Djibouti Accuses Egypt again of Sabotaging Somali Peace Talks
The Djibouti government has again accused Egypt of carrying out "deplorable maneuvers" to hamper the success of the Somali peace talks by advising key warlords to stay away from the talks hosted by the small east African country.
"In spite of the commitment and will expressed by our Egyptian brothers at the highest level to contribute positively to the process of reconciliation, there are daily maneuvers by their representatives on the ground to hamper efforts," said a foreign affairs ministry communiqué published Friday.
Djibouti has accused Egyptian envoy, Saleh Halim, of advising key warlords including south Mogadishu strongman, Hussein Mohammed Aidid, not to attend the talks underway in Arta, 30 kilometers (20 miles) south of Djibouti City.
Aidid, who controls parts of south Mogadishu and areas in central Somalia, announced Thursday he would continue to boycott the talks. Two days earlier he had declared he would attend.
Djibouti representative in Somalia, Osman Ahmed Yussuf, on Thursday accused Egypt of "sabotaging the Djibouti peace process" by advising Aidid, through Halim, not to attend the talks.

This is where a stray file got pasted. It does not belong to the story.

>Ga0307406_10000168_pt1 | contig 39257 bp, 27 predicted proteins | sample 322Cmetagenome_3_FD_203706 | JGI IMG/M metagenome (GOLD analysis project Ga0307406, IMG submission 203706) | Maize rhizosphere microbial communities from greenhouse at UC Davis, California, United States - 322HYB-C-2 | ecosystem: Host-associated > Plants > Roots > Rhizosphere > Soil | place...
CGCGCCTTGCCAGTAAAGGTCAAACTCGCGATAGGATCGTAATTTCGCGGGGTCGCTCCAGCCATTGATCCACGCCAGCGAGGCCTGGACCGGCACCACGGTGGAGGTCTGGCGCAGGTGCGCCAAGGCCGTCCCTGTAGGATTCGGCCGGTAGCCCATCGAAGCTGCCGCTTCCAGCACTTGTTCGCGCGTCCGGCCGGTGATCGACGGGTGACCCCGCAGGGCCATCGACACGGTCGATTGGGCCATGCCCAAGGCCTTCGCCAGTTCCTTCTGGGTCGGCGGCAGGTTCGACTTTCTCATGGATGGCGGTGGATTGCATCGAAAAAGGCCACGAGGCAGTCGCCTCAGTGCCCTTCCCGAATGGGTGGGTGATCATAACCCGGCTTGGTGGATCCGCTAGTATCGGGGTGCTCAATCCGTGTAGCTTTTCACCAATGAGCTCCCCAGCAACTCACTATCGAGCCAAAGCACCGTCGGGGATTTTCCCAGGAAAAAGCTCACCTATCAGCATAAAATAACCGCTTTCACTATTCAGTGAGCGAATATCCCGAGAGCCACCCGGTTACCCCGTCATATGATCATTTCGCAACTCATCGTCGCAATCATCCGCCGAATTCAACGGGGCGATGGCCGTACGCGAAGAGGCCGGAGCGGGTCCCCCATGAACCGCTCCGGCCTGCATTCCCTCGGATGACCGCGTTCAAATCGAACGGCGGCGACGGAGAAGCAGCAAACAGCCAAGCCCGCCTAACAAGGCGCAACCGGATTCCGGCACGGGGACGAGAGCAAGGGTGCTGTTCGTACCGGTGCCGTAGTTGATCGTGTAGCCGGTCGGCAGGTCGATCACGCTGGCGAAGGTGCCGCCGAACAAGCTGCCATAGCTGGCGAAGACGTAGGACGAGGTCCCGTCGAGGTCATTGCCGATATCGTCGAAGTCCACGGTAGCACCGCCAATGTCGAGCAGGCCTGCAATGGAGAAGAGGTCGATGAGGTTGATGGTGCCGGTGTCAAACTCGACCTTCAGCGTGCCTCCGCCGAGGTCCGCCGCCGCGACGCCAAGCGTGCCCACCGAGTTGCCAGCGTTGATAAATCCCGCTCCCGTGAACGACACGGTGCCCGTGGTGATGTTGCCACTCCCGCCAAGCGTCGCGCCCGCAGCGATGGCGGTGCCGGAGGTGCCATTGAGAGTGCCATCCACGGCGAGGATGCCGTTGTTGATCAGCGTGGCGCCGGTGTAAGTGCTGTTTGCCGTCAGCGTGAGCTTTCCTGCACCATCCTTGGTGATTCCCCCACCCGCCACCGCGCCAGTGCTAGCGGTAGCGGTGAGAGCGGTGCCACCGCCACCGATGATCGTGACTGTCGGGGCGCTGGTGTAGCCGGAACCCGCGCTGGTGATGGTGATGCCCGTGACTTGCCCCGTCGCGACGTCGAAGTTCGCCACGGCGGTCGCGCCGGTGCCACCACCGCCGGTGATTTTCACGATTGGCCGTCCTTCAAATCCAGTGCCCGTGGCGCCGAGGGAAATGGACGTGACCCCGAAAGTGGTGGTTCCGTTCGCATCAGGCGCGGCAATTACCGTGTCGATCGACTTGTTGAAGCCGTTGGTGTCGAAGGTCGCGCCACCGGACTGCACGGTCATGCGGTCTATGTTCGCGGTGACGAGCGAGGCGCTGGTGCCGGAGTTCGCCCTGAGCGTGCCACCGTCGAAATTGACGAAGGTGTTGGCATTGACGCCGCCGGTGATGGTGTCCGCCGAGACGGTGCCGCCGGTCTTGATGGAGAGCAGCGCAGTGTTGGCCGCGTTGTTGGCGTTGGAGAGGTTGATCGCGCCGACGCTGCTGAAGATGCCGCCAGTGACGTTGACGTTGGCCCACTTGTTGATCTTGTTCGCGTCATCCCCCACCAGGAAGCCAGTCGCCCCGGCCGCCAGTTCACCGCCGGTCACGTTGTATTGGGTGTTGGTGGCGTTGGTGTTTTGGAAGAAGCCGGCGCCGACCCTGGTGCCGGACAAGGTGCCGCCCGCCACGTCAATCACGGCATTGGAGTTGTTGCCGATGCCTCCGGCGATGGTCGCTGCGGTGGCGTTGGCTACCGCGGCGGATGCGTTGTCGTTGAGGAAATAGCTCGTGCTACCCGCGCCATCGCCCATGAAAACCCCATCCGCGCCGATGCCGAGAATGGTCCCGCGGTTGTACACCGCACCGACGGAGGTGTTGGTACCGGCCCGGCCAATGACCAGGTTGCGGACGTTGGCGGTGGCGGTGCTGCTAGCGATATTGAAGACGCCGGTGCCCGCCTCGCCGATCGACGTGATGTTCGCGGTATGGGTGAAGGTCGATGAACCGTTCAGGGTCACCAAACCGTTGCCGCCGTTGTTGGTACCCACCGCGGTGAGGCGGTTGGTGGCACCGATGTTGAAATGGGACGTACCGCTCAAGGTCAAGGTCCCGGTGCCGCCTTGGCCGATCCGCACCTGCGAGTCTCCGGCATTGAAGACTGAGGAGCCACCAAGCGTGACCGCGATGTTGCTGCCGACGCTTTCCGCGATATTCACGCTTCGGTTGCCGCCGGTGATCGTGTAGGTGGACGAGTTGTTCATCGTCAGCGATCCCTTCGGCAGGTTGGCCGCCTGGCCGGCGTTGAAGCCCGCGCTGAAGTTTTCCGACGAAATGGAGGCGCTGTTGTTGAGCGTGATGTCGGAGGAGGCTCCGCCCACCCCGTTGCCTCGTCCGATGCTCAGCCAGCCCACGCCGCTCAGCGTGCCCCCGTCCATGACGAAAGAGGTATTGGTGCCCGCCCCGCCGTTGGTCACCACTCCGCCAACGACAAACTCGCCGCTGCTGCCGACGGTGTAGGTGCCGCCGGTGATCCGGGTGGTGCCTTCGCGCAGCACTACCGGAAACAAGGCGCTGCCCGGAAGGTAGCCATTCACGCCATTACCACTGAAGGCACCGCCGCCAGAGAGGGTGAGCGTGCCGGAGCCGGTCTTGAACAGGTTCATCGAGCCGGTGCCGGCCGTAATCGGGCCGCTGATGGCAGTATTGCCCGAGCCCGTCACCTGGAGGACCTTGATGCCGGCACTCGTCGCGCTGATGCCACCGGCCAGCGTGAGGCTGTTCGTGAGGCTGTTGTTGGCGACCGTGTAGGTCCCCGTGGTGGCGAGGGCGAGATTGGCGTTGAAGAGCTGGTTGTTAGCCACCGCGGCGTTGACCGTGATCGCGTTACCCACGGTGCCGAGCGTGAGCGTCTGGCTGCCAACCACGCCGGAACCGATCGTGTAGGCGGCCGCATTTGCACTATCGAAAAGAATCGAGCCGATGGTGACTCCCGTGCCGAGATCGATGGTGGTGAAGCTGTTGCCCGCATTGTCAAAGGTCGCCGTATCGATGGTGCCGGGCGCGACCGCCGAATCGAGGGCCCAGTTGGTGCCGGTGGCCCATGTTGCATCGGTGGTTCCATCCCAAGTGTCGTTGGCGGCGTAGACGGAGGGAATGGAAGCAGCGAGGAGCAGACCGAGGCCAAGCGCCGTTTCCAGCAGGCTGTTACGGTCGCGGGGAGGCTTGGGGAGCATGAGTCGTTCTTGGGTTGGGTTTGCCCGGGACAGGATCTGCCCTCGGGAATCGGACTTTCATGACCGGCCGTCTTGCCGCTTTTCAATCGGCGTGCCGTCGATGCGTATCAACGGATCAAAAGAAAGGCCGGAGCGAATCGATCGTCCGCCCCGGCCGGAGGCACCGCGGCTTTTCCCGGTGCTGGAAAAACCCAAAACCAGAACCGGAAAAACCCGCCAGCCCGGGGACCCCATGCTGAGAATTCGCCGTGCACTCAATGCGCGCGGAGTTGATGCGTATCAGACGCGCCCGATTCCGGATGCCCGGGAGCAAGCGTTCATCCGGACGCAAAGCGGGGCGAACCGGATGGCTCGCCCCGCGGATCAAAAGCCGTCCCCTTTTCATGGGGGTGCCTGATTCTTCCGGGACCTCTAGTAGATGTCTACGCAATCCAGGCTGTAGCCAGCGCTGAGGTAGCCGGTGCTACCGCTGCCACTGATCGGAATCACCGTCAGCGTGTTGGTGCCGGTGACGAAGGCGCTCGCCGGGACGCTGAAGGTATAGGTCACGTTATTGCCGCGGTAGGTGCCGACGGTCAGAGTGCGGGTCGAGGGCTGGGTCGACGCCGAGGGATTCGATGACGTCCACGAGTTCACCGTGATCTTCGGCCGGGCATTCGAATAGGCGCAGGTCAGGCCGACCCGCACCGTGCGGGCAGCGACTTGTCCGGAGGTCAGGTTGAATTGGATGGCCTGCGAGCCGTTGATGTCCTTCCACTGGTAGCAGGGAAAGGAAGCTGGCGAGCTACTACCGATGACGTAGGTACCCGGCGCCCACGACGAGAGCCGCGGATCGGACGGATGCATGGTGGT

Egypt has dismissed the accusations saying it was "the first government who endorsed the Djibouti peace plan for Somalia" and that it did not have "any reason to counter that policy".
The Djibouti peace initiative, which has won considerable support from the international community, has largely sidelined the warlords and has concentrated instead on civil society.
It wants to reduce the power of the country's armed groups and restore a central power in the country. But the fact that only a small minority of the warlords are attending the talks has made their success doubtful.
On Wednesday, the 800-member conference resolved to appoint on Sunday a 225-seat Somali parliament and that this assembly would name an interim president on July 26th.
The timetable, which follows the weekend adoption of a charter outlining the structure of the transitional regime, also calls for the nomination of a government and a prime minister.
It has also named the town of Baidoa as a provisional capital, until security is restored in Mogadishu, some 100 kilometers to the east - DJIBOUTI (AFP)
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